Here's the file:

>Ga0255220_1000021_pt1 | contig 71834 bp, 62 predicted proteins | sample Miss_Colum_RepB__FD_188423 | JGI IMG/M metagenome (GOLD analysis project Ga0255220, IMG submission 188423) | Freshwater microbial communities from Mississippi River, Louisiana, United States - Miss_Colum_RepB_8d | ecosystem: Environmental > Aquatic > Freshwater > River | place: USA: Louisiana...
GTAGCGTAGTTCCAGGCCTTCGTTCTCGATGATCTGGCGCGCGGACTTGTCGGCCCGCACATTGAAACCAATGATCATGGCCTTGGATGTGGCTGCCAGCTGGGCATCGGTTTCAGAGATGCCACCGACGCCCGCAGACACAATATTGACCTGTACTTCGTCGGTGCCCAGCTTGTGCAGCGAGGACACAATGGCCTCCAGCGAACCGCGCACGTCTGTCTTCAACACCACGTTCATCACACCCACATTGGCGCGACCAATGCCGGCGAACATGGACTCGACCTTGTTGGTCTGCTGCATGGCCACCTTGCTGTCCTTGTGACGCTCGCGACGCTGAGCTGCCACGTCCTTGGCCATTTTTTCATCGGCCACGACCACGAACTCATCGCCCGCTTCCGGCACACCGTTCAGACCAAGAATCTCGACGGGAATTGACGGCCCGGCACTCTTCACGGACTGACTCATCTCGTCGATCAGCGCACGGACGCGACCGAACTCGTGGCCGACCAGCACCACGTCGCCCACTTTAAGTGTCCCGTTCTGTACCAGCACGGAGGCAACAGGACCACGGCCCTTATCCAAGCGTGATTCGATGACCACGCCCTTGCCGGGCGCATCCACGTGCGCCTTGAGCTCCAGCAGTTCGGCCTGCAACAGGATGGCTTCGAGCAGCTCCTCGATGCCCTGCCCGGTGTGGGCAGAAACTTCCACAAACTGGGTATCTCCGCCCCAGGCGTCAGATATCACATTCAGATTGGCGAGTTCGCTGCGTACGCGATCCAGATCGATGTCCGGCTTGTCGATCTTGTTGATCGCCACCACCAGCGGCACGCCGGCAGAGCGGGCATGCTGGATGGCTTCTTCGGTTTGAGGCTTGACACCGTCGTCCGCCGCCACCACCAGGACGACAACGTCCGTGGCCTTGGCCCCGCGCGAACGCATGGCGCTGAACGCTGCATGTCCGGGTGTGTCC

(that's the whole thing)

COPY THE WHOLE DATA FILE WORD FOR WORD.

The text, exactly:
>Ga0255220_1000021_pt1 | contig 71834 bp, 62 predicted proteins | sample Miss_Colum_RepB__FD_188423 | JGI IMG/M metagenome (GOLD analysis project Ga0255220, IMG submission 188423) | Freshwater microbial communities from Mississippi River, Louisiana, United States - Miss_Colum_RepB_8d | ecosystem: Environmental > Aquatic > Freshwater > River | place: USA: Louisiana...
GTAGCGTAGTTCCAGGCCTTCGTTCTCGATGATCTGGCGCGCGGACTTGTCGGCCCGCACATTGAAACCAATGATCATGGCCTTGGATGTGGCTGCCAGCTGGGCATCGGTTTCAGAGATGCCACCGACGCCCGCAGACACAATATTGACCTGTACTTCGTCGGTGCCCAGCTTGTGCAGCGAGGACACAATGGCCTCCAGCGAACCGCGCACGTCTGTCTTCAACACCACGTTCATCACACCCACATTGGCGCGACCAATGCCGGCGAACATGGACTCGACCTTGTTGGTCTGCTGCATGGCCACCTTGCTGTCCTTGTGACGCTCGCGACGCTGAGCTGCCACGTCCTTGGCCATTTTTTCATCGGCCACGACCACGAACTCATCGCCCGCTTCCGGCACACCGTTCAGACCAAGAATCTCGACGGGAATTGACGGCCCGGCACTCTTCACGGACTGACTCATCTCGTCGATCAGCGCACGGACGCGACCGAACTCGTGGCCGACCAGCACCACGTCGCCCACTTTAAGTGTCCCGTTCTGTACCAGCACGGAGGCAACAGGACCACGGCCCTTATCCAAGCGTGATTCGATGACCACGCCCTTGCCGGGCGCATCCACGTGCGCCTTGAGCTCCAGCAGTTCGGCCTGCAACAGGATGGCTTCGAGCAGCTCCTCGATGCCCTGCCCGGTGTGGGCAGAAACTTCCACAAACTGGGTATCTCCGCCCCAGGCGTCAGATATCACATTCAGATTGGCGAGTTCGCTGCGTACGCGATCCAGATCGATGTCCGGCTTGTCGATCTTGTTGATCGCCACCACCAGCGGCACGCCGGCAGAGCGGGCATGCTGGATGGCTTCTTCGGTTTGAGGCTTGACACCGTCGTCCGCCGCCACCACCAGGACGACAACGTCCGTGGCCTTGGCCCCGCGCGAACGCATGGCGCTGAACGCTGCATGTCCGGGTGTGTCC